As you can imagine, it’s a handbook for writers. Most of it is short pieces culled from the web, as mine was. All of them contain practical or whimsical advice for writers, either professional or amateur, and most of them are much funnier and more entertaining than my contribution.
Still, it’s nice to see something from the Morning News getting a wider audience, and comforting to think that the piece would never have been picked up by the Scarletta Press editors had it not appeared at TMN in the first place.
While the book was going through production, editor Philip Martin asked me to provide a short bio to go with my article. Since the article is entirely concerned with the pain of writing short bios, I was delighted that he was happy to print my suggestion of: “Giles Turnbull is a — well, you know all that now.”
It doesn’t escape my sense of irony that in order to read Walsh’s advice about ridding your life of more material goods, I first had to obtain a copy of his book. The fact that it was a gift from a loved one, rather than a purchase from a book shop, only makes it fractionally less ironic.
And on reading it, I’m not terribly sure that Walsh deserves all the gushing praise I saw for the book, and that inspired me to read it in the first place. It’s 228 pages of common sense and the blindingly obvious, although it’s clear that many people in this world still benefit from hefty slaps in the face of both.
Walsh’s most useful nugget of advice is to write down what a room’s function should be; after that, your task as a declutterer is to remove all objects in the room that do not contribute to that function. The bedroom, for example, is for sleep and dressing; other items, like tools, books, loft ladders, knitting supplies, toys, and ornaments should not be kept there.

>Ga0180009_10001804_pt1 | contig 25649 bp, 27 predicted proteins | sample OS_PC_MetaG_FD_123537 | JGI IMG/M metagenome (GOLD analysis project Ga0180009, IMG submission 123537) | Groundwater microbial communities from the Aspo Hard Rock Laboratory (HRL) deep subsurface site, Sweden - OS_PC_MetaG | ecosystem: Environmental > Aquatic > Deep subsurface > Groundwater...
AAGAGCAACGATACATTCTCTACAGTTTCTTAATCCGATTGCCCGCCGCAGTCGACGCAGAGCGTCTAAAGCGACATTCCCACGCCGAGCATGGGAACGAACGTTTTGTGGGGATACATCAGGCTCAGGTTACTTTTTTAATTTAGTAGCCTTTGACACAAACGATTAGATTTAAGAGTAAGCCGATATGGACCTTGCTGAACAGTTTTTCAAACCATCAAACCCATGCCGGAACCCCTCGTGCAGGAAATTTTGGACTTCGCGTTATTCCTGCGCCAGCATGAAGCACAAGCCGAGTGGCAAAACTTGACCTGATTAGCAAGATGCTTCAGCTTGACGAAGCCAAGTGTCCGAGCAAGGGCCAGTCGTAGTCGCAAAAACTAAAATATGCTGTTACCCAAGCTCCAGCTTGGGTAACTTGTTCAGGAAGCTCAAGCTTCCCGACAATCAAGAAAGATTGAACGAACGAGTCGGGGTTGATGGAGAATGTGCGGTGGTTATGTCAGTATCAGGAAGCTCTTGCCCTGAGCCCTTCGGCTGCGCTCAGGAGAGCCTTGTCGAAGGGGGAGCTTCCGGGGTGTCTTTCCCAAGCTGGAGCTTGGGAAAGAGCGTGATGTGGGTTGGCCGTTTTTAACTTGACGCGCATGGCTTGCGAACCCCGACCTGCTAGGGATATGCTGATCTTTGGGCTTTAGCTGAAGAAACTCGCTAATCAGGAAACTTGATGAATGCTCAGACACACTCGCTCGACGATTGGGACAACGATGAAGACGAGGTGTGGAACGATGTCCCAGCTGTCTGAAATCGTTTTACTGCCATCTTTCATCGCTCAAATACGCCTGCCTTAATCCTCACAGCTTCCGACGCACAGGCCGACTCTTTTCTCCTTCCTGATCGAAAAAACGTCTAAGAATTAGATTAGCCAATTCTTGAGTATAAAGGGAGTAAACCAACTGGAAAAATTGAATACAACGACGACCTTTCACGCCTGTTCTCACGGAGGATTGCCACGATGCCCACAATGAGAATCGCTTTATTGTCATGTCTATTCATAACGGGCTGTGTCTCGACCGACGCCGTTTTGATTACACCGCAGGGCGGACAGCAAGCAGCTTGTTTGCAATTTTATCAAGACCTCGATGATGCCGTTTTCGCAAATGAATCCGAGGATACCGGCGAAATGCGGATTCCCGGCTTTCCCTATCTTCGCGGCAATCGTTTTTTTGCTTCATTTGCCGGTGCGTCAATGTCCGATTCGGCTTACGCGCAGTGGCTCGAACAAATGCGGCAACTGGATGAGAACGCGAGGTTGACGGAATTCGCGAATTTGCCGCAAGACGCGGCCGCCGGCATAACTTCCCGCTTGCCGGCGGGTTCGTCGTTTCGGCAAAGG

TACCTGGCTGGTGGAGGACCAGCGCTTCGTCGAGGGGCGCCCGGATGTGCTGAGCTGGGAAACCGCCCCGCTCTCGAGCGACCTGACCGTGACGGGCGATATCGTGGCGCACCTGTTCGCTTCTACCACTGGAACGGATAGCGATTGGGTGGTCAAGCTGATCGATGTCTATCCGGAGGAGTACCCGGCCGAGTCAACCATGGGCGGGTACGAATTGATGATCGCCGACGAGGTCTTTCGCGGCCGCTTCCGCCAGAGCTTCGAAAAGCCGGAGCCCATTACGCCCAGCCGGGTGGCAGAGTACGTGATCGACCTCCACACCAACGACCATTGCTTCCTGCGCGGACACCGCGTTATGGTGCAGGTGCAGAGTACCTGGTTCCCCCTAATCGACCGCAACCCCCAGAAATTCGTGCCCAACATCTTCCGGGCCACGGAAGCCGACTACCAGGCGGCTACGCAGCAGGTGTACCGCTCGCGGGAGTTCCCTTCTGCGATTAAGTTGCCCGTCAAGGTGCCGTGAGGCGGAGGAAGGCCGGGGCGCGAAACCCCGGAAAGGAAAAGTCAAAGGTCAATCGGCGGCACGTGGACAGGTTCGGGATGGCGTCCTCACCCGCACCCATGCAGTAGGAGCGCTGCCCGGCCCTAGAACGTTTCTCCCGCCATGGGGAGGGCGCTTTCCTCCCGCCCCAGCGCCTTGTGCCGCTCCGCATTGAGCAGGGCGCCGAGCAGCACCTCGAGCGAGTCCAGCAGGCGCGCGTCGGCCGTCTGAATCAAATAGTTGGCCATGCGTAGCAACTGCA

The book starts off with good intentions but gets repetitive quickly. It could be slimmed down a great deal, but of course that wouldn’t have made for a decent book to clutter up your shelves with. (It would, however, have made a nice e-book which you could read on screen quite comfortably and store without adding to physical clutter, an approach that Walsh recommends for music storage.)
Walsh does make some good points about consumerism and the apparent endless desire for more stuff; also, his book is written for Americans and concentrates on that peculiar, American form of consumerism. (I’m not saying it doesn’t exist in the UK; it does, but to a lesser degree.) But you’d have to be a dullard of some achievement not to have stopped at some previous point in your life and asked yourself: “Do I really need to buy all these extra things?”
Because that’s what Walsh’s slap of common sense boils down to. Do you really need half the shit you store in your home; and having had the courage to ditch it, can you change your spending habits so that you don’t accumulate any more of the same shit in coming years?
Maybe I’m a know-it-all, maybe I’ve been thinking about consumerism and waste too much in recent years, but I knew pretty much everything Walsh was going to say before he said it.
I shall take his advice in some respects, though, and ruthlessly get rid of that which I no longer need. So if anyone wants my copy of It’s all too much by Peter Walsh, just let me know and I’ll post it to you.